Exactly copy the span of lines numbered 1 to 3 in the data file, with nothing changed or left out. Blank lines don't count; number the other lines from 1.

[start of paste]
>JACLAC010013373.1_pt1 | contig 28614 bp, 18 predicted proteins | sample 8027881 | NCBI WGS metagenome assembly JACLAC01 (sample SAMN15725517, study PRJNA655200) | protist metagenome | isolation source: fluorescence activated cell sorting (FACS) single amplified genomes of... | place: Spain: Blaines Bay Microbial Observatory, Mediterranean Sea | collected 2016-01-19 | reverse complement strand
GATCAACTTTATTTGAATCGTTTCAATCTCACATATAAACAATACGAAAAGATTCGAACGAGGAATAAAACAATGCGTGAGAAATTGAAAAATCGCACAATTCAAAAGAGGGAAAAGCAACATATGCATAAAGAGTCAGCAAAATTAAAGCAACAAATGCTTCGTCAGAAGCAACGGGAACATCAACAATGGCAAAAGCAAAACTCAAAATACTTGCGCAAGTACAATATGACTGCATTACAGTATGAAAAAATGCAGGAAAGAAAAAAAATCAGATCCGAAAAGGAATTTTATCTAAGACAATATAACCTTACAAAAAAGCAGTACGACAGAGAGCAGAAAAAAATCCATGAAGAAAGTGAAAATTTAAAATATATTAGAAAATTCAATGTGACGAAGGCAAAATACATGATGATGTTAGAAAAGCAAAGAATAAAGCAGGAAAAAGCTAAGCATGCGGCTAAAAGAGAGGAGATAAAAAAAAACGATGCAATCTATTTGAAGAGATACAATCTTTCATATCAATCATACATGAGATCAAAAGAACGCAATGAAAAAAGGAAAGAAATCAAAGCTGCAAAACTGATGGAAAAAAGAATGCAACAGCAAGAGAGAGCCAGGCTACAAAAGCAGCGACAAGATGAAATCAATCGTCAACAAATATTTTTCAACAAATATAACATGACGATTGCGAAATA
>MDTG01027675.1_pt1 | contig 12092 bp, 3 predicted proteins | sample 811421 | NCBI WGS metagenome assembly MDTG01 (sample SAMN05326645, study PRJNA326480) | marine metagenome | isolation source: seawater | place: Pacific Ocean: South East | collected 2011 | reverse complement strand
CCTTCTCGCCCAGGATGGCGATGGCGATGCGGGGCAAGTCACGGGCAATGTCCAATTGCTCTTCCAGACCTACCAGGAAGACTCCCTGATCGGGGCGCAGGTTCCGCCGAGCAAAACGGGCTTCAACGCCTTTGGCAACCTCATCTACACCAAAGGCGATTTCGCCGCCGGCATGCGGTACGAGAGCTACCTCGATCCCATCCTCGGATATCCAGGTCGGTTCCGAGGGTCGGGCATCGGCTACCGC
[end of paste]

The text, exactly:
>JACLAC010013373.1_pt1 | contig 28614 bp, 18 predicted proteins | sample 8027881 | NCBI WGS metagenome assembly JACLAC01 (sample SAMN15725517, study PRJNA655200) | protist metagenome | isolation source: fluorescence activated cell sorting (FACS) single amplified genomes of... | place: Spain: Blaines Bay Microbial Observatory, Mediterranean Sea | collected 2016-01-19 | reverse complement strand
GATCAACTTTATTTGAATCGTTTCAATCTCACATATAAACAATACGAAAAGATTCGAACGAGGAATAAAACAATGCGTGAGAAATTGAAAAATCGCACAATTCAAAAGAGGGAAAAGCAACATATGCATAAAGAGTCAGCAAAATTAAAGCAACAAATGCTTCGTCAGAAGCAACGGGAACATCAACAATGGCAAAAGCAAAACTCAAAATACTTGCGCAAGTACAATATGACTGCATTACAGTATGAAAAAATGCAGGAAAGAAAAAAAATCAGATCCGAAAAGGAATTTTATCTAAGACAATATAACCTTACAAAAAAGCAGTACGACAGAGAGCAGAAAAAAATCCATGAAGAAAGTGAAAATTTAAAATATATTAGAAAATTCAATGTGACGAAGGCAAAATACATGATGATGTTAGAAAAGCAAAGAATAAAGCAGGAAAAAGCTAAGCATGCGGCTAAAAGAGAGGAGATAAAAAAAAACGATGCAATCTATTTGAAGAGATACAATCTTTCATATCAATCATACATGAGATCAAAAGAACGCAATGAAAAAAGGAAAGAAATCAAAGCTGCAAAACTGATGGAAAAAAGAATGCAACAGCAAGAGAGAGCCAGGCTACAAAAGCAGCGACAAGATGAAATCAATCGTCAACAAATATTTTTCAACAAATATAACATGACGATTGCGAAATA
>MDTG01027675.1_pt1 | contig 12092 bp, 3 predicted proteins | sample 811421 | NCBI WGS metagenome assembly MDTG01 (sample SAMN05326645, study PRJNA326480) | marine metagenome | isolation source: seawater | place: Pacific Ocean: South East | collected 2011 | reverse complement strand